Residents Feel Neglected In Chabot Dam Reconstruction Process

Seismic retrofitting of the dam will start next year.

With the planned retrofitting of the Chabot Dam slated to start next year, San Leandro residents made their concerns clear to the East Bay Municipal Utility District last Thursday.

Last Thursday’s meeting was the second of required community engagement meetings held by EBMUD to allow residents to express their concerns with the reconstruction project.

Local residents living near the park focused on parking availability and noise levels as construction workers enter and leave the park in the early hours of the morning and leave late at night.

“It’s already a huge impact in our lives as it is,” said Dale Gregory, a local resident. Another resident jumped in, adding that it is “literally not possible” to get into her home when there are camps and other summer activities taking place in the park, due to cars parked in the immediate residential area.

The Chabot Dam was first built by Anthony Chabot in 1874 and underwent seismic retrofitting in 1980 to ensure the dam would not break during an earthquake. The second round of retrofitting is estimated to start by fall 2014 and will take a year to complete.

EBMUD stresses that the dam is “safe.” The retrofitting project as proscribed by the Federal Bureau of Dams is required to make sure the dam functions properly.

Currently water from the dam is used for fighting forest fires and watering golf courses. The dam also has the potential to be used as an emergency water supply, according to EBMUD’s website.

The entrance to Chabot Park from San Leandro is located directly next to a residential area. A one lane bridge that leads into the park sits just a few yards from a resident’s home. Individuals who do not want to park inside of the park often choose to leave their cars outside next to the houses in the area, residents said.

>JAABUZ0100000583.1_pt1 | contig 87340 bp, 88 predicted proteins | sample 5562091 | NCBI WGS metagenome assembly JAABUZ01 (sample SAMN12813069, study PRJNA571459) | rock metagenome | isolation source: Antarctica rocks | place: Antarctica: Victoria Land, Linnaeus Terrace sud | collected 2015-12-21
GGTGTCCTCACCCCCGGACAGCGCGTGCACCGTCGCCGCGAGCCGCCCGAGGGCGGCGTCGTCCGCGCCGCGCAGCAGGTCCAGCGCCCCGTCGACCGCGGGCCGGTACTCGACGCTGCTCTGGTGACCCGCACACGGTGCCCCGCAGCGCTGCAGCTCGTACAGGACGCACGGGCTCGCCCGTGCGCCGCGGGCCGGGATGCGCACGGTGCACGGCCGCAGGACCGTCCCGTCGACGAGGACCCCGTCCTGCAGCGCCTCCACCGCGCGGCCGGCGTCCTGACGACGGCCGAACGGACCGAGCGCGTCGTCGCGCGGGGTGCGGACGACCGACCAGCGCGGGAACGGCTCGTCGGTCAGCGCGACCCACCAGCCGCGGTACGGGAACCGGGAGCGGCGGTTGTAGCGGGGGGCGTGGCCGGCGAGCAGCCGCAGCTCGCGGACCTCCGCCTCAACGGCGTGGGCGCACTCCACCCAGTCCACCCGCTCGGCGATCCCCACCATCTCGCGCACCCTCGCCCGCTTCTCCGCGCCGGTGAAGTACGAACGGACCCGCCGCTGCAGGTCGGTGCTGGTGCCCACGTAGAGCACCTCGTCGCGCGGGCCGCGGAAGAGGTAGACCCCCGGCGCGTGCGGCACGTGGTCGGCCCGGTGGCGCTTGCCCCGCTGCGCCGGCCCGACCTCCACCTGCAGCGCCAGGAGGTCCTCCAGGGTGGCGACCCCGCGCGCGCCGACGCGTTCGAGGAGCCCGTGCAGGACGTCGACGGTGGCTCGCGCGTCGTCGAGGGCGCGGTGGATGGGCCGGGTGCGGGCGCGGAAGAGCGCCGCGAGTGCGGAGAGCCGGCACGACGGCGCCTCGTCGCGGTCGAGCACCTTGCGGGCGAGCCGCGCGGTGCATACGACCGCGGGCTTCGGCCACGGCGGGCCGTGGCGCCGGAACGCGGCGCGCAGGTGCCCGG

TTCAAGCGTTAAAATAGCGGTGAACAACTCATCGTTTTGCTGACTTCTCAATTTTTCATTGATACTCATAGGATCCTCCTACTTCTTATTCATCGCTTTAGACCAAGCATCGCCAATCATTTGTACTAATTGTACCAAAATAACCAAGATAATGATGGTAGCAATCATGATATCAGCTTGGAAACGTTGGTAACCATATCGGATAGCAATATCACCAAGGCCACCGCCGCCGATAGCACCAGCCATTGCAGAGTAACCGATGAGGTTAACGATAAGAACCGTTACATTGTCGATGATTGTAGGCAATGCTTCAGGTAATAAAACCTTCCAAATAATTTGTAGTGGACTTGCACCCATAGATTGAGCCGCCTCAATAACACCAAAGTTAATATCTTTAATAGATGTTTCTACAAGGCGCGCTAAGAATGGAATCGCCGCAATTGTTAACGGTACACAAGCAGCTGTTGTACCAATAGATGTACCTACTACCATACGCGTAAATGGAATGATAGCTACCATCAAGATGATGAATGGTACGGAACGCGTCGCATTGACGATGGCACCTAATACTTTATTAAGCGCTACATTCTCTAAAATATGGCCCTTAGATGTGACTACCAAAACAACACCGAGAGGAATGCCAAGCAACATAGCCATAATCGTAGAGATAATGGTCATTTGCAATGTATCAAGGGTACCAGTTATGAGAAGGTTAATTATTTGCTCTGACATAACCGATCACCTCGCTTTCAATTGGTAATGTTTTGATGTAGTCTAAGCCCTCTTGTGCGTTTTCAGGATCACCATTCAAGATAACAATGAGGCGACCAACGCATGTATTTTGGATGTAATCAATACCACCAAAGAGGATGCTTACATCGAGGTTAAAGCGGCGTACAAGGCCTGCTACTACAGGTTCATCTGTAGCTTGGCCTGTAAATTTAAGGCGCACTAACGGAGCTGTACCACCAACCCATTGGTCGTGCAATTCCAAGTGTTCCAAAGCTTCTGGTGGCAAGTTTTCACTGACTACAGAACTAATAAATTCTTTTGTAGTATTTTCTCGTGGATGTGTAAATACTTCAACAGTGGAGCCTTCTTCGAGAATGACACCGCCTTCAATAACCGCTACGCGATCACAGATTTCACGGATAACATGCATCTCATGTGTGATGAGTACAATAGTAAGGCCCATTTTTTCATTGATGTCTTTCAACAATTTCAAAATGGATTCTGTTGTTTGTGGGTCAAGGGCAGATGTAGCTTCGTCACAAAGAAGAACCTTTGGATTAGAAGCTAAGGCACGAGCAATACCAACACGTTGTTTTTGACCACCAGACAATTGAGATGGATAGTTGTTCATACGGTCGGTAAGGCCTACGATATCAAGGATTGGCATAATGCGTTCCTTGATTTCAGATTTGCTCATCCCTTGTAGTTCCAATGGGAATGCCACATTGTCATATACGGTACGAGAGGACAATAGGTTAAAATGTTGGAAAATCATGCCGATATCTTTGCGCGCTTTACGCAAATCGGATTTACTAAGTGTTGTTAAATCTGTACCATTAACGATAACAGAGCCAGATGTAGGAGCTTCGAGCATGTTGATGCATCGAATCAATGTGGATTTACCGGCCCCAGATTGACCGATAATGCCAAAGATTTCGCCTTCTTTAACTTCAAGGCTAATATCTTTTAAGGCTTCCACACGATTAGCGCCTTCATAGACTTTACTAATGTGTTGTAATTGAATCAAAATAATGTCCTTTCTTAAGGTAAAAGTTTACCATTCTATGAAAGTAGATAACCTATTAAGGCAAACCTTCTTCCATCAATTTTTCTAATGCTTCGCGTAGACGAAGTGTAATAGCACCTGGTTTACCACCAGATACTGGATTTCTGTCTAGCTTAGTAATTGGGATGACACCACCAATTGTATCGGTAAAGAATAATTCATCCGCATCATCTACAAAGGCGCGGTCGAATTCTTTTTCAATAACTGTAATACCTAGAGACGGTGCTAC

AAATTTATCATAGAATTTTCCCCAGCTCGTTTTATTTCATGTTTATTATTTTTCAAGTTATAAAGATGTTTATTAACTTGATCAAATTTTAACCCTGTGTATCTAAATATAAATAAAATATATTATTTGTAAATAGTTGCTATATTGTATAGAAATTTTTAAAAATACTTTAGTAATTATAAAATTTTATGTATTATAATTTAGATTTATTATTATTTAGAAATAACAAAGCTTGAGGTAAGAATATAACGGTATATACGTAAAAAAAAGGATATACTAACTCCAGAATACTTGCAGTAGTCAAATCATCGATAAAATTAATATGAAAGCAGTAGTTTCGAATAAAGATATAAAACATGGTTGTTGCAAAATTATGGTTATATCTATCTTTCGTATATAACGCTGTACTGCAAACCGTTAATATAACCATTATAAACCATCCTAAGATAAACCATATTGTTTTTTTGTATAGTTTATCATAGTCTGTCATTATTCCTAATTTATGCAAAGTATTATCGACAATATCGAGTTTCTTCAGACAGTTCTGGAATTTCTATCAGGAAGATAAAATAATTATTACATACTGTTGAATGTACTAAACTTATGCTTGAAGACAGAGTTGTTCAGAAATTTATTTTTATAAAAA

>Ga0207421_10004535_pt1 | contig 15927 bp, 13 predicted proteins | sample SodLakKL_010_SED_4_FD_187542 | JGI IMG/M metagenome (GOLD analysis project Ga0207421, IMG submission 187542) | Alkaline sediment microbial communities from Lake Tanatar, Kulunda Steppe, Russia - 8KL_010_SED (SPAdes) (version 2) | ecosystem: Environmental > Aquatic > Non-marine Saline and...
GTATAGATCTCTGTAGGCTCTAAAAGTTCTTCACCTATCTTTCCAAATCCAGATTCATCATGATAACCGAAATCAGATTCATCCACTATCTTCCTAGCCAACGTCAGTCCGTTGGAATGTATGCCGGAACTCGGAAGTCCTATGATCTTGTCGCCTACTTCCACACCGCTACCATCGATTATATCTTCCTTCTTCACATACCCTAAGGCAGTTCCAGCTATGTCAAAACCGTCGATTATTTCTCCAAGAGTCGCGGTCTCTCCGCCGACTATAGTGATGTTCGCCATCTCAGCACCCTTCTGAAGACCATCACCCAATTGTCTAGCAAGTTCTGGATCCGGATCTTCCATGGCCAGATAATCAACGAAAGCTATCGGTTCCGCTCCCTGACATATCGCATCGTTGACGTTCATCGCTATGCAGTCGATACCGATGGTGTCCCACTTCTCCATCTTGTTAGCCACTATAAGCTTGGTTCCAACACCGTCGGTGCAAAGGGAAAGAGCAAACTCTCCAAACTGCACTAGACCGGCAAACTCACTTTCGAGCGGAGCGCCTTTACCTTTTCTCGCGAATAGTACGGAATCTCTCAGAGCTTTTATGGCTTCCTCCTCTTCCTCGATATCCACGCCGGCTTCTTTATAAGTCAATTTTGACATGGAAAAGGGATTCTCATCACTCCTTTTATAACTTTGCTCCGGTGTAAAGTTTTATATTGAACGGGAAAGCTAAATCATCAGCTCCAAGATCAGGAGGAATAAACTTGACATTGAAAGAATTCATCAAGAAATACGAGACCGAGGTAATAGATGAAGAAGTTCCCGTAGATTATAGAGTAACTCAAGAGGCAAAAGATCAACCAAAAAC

By law, EBMUD cannot force construction workers to park inside the park instead of residential areas, because legally they are free to park on public roads. Only the city can prohibit parking in the surrounding neighborhood.

Michelle Blackwell, the community affairs representative for the project, said that in previous projects the greatest concerns residents have had are noise, dust and traffic. The workers will be in the park from 7a.m. to 7p.m. she said, but after those hours residents may still hear the hum of mixing machines working the soil.

Present at the meeting was the Friends of the San Leandro Creek, a group established with the goal of restoring natural wildlife to the San Leandro Creek. The creek’s point of origin is Lake Chabot. Its members, led by San Leandro councilmember Michael Gregory, hope to work with EBMUD to restore what it deems natural creek water levels to the creek.

Mayor Stephen Cassidy expressed interest in the project during a city council meeting two weeks ago. Frank Mellon, however, as member of the board of directors of EBMUD, has repeatedly informed the group that the project is not fiscally possible.

“The amount of money it would take to restore it to any kind of natural level isn’t just the million dollars I’m talking about here, it is multimillion,” said Mellon.

EBMUD confirmed that the dam would be able to change creek flows through manipulation of the dam. However they hold adamantly that such changes would not restore natural wildlife to the creek.

“Releasing additional water for fish downstream is not likely to improve fishery conditions unless additional downstream improvements are made to restore the creek to a natural state. Any additional releases will reduce storage for other needs,” the EBMUD website states.

Blackwell added that to earmark funds to restore the creek would constitute a “gift of public funds” to the residents of San Leandro. EBMUD is funded largely through taxes, and has had financial difficulties in recent years. Last week they announced that rates to taxpayers would increase over the next two years to help fund ongoing upgrade projects.

Juan Gonzalez, a local resident in the community, said he was not satisfied with the meeting. He cited a seeming “reticence” by EBMUD to acknowledge the legitimacy of the concerns residents have of the project.

“I don’t believe they’re recognizing that impact [on the community], and showing interest or flexibility in addressing it,” said Gonzalez.

Gregory added to Gonzalez’s statement candidly, “Their feeling is ‘go away’, and they will stay that course.”

A draft report that will detail the environmental impact of the project, as well as other details will be ready by winter 2013 and will be available on their website, EBMUD said.